Audit: UT president, wife flew premium class in violation of rules


Highlights

Gregory L. Fenves will reimburse the university $27,000, the difference between economy and business class.

A UT spokesman said all of the trips were taken for official university business.

University of Texas President Gregory L. Fenves and his wife flew multiple times at university expense in premium class seats rather than economy in violation of school policy, according to an audit report by the UT System.

A UT spokesman said Fenves would reimburse the university $27,000, the difference between economy and the business class seats at issue.

University travel policy does not allow for payment of airfare for first or business class when flying on university business without an approved exception, such as a health issue, lack of other seating or reimbursement by another entity, according to the audit report, a copy of which was obtained by the American-Statesman.

“The reasons provided in the supporting documentation for the premium airfares identified did not fall under any of these allowable exceptions,” said the report by J. Michael Peppers, the system’s chief audit executive, and Moshmee Kalamkar, assistant director of audits.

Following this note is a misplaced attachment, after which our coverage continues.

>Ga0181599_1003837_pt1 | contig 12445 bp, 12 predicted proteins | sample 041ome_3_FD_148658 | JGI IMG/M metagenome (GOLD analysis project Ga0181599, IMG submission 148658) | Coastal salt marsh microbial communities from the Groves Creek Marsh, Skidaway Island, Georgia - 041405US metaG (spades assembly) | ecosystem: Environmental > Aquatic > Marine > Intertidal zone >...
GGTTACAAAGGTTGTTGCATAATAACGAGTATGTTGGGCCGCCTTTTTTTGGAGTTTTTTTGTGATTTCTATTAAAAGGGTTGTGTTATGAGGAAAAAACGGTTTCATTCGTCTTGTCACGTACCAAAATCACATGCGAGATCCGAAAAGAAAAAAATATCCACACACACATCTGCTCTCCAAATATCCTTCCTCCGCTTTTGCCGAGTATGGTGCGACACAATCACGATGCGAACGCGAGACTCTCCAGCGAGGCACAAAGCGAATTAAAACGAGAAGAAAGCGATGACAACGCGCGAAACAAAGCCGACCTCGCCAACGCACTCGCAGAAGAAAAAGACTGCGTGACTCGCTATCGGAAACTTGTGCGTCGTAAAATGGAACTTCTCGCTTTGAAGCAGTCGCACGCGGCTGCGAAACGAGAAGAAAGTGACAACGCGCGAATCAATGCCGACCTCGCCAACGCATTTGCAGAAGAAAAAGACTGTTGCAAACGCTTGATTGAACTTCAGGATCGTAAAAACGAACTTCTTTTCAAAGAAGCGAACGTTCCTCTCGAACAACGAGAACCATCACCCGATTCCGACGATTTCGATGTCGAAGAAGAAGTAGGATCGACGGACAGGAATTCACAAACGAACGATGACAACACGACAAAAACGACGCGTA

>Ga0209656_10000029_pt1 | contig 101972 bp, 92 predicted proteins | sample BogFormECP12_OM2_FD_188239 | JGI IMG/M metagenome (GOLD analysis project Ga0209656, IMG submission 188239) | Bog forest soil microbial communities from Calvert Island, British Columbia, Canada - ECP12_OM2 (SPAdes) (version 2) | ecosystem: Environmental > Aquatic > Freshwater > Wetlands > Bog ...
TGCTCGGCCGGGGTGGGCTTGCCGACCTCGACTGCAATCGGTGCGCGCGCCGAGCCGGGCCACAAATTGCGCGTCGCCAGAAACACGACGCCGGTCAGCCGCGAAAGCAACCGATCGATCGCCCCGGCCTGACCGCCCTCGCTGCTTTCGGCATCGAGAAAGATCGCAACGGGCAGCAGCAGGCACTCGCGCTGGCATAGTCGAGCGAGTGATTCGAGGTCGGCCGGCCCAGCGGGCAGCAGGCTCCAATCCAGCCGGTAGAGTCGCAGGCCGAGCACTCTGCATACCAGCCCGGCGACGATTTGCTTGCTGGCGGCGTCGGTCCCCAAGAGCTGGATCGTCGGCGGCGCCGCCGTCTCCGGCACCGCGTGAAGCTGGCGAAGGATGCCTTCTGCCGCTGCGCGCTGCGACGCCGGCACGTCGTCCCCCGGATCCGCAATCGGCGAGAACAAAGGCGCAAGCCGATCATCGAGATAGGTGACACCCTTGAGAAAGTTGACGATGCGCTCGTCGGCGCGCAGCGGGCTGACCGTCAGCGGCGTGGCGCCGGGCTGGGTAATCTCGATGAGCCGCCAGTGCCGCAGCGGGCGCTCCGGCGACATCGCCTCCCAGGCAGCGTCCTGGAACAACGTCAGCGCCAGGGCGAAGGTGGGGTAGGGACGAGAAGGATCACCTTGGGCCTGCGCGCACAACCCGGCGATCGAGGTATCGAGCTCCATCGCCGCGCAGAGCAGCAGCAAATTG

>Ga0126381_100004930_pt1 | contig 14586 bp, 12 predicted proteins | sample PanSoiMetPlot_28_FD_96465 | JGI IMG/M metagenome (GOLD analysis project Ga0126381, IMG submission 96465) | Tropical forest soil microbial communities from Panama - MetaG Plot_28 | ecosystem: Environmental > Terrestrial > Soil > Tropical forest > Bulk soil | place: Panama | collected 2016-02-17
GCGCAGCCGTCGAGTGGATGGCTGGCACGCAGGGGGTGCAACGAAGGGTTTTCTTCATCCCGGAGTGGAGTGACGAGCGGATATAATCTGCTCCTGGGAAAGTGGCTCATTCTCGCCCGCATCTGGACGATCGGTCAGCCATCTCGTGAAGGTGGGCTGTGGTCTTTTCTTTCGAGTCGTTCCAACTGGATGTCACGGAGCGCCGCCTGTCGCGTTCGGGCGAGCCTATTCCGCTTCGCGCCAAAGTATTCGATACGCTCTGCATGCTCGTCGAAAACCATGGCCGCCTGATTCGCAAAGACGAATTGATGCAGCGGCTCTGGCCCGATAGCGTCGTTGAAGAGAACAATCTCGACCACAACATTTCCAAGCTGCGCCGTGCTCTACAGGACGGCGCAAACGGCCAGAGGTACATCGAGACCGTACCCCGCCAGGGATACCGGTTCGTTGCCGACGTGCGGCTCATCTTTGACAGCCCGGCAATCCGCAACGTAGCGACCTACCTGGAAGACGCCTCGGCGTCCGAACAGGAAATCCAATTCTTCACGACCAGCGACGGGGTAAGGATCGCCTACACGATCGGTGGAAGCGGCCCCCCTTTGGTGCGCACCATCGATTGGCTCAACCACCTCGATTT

The travel at issue involved about 50 flights for Fenves and 40 for his wife, said UT spokesman Gary Susswein. The destinations included New York, Washington and other domestic spots, as well as international trips to China, South Korea, Singapore and other places. Fenves and his wife flew economy on other trips.

The total cost of the business class flights for both Fenves and his wife, Carmel, was $99,000.

The Statesman has filed an open records request for more information about Fenves’ travel.

Fenves said Monday that he would conform to the policy in the future.

“I thought it was approved,” he told the Statesman.

IN-DEPTH: A fast start for UT’s new leader

Asked whether he planned to pay back the difference between economy and business fares, the UT president at first replied: “I’ve not been asked to pay it back.”

However, his spokesman said a short time later that Fenves would reimburse the university $27,000.

“The trips identified by the audit were taken for official university business,” Susswein said. “They were not paid for with tax or tuition dollars, but with gift funds specifically donated for presidential expenses. We acknowledge the audit results and the need to follow university rules.”

Overall, travel and entertainment expenses incurred by Fenves and his spouse from June 3, 2015, when he became president, through May of last year “appeared appropriate, accurate, and in compliance” with university rules, the audit report said. It described the air travel matter as a “non-priority,” “medium-level finding.”



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